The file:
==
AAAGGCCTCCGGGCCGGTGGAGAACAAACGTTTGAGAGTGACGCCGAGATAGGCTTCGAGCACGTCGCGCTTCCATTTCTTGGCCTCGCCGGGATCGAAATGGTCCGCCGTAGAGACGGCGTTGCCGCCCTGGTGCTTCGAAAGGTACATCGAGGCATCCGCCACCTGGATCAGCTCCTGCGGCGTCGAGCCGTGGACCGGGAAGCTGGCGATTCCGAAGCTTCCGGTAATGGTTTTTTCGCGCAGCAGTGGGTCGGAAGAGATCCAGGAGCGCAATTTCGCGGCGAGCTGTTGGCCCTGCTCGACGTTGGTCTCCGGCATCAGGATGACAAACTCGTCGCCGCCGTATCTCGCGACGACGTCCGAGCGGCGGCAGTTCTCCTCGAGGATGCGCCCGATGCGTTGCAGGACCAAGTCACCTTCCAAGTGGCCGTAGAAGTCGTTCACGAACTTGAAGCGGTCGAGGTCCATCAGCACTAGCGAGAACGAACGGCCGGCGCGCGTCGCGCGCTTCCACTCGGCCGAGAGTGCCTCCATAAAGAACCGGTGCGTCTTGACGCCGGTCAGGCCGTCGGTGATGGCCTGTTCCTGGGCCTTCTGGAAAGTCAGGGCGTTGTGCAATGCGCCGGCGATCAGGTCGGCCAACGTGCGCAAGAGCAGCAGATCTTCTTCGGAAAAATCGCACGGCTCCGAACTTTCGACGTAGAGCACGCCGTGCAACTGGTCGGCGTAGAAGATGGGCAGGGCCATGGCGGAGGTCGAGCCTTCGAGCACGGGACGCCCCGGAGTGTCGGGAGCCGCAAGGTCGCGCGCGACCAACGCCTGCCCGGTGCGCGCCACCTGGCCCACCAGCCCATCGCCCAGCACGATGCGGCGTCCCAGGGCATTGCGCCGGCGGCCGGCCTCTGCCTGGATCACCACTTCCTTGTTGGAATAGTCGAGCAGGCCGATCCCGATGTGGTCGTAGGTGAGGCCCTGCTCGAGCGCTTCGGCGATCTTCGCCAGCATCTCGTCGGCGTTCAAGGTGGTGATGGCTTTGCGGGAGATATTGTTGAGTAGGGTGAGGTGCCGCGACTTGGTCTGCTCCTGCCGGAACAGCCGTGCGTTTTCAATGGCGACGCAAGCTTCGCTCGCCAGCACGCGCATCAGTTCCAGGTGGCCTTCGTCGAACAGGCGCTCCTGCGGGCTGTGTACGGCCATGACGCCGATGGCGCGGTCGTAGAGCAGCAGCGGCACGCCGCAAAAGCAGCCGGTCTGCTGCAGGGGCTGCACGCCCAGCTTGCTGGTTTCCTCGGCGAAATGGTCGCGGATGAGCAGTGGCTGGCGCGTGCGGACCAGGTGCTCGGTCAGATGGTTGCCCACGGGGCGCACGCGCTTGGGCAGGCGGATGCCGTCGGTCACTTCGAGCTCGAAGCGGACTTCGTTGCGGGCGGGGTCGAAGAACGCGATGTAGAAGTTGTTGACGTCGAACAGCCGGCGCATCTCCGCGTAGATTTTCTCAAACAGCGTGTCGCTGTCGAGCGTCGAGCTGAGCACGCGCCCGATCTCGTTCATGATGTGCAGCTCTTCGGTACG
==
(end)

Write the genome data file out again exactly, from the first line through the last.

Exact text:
AAAGGCCTCCGGGCCGGTGGAGAACAAACGTTTGAGAGTGACGCCGAGATAGGCTTCGAGCACGTCGCGCTTCCATTTCTTGGCCTCGCCGGGATCGAAATGGTCCGCCGTAGAGACGGCGTTGCCGCCCTGGTGCTTCGAAAGGTACATCGAGGCATCCGCCACCTGGATCAGCTCCTGCGGCGTCGAGCCGTGGACCGGGAAGCTGGCGATTCCGAAGCTTCCGGTAATGGTTTTTTCGCGCAGCAGTGGGTCGGAAGAGATCCAGGAGCGCAATTTCGCGGCGAGCTGTTGGCCCTGCTCGACGTTGGTCTCCGGCATCAGGATGACAAACTCGTCGCCGCCGTATCTCGCGACGACGTCCGAGCGGCGGCAGTTCTCCTCGAGGATGCGCCCGATGCGTTGCAGGACCAAGTCACCTTCCAAGTGGCCGTAGAAGTCGTTCACGAACTTGAAGCGGTCGAGGTCCATCAGCACTAGCGAGAACGAACGGCCGGCGCGCGTCGCGCGCTTCCACTCGGCCGAGAGTGCCTCCATAAAGAACCGGTGCGTCTTGACGCCGGTCAGGCCGTCGGTGATGGCCTGTTCCTGGGCCTTCTGGAAAGTCAGGGCGTTGTGCAATGCGCCGGCGATCAGGTCGGCCAACGTGCGCAAGAGCAGCAGATCTTCTTCGGAAAAATCGCACGGCTCCGAACTTTCGACGTAGAGCACGCCGTGCAACTGGTCGGCGTAGAAGATGGGCAGGGCCATGGCGGAGGTCGAGCCTTCGAGCACGGGACGCCCCGGAGTGTCGGGAGCCGCAAGGTCGCGCGCGACCAACGCCTGCCCGGTGCGCGCCACCTGGCCCACCAGCCCATCGCCCAGCACGATGCGGCGTCCCAGGGCATTGCGCCGGCGGCCGGCCTCTGCCTGGATCACCACTTCCTTGTTGGAATAGTCGAGCAGGCCGATCCCGATGTGGTCGTAGGTGAGGCCCTGCTCGAGCGCTTCGGCGATCTTCGCCAGCATCTCGTCGGCGTTCAAGGTGGTGATGGCTTTGCGGGAGATATTGTTGAGTAGGGTGAGGTGCCGCGACTTGGTCTGCTCCTGCCGGAACAGCCGTGCGTTTTCAATGGCGACGCAAGCTTCGCTCGCCAGCACGCGCATCAGTTCCAGGTGGCCTTCGTCGAACAGGCGCTCCTGCGGGCTGTGTACGGCCATGACGCCGATGGCGCGGTCGTAGAGCAGCAGCGGCACGCCGCAAAAGCAGCCGGTCTGCTGCAGGGGCTGCACGCCCAGCTTGCTGGTTTCCTCGGCGAAATGGTCGCGGATGAGCAGTGGCTGGCGCGTGCGGACCAGGTGCTCGGTCAGATGGTTGCCCACGGGGCGCACGCGCTTGGGCAGGCGGATGCCGTCGGTCACTTCGAGCTCGAAGCGGACTTCGTTGCGGGCGGGGTCGAAGAACGCGATGTAGAAGTTGTTGACGTCGAACAGCCGGCGCATCTCCGCGTAGATTTTCTCAAACAGCGTGTCGCTGTCGAGCGTCGAGCTGAGCACGCGCCCGATCTCGTTCATGATGTGCAGCTCTTCGGTACG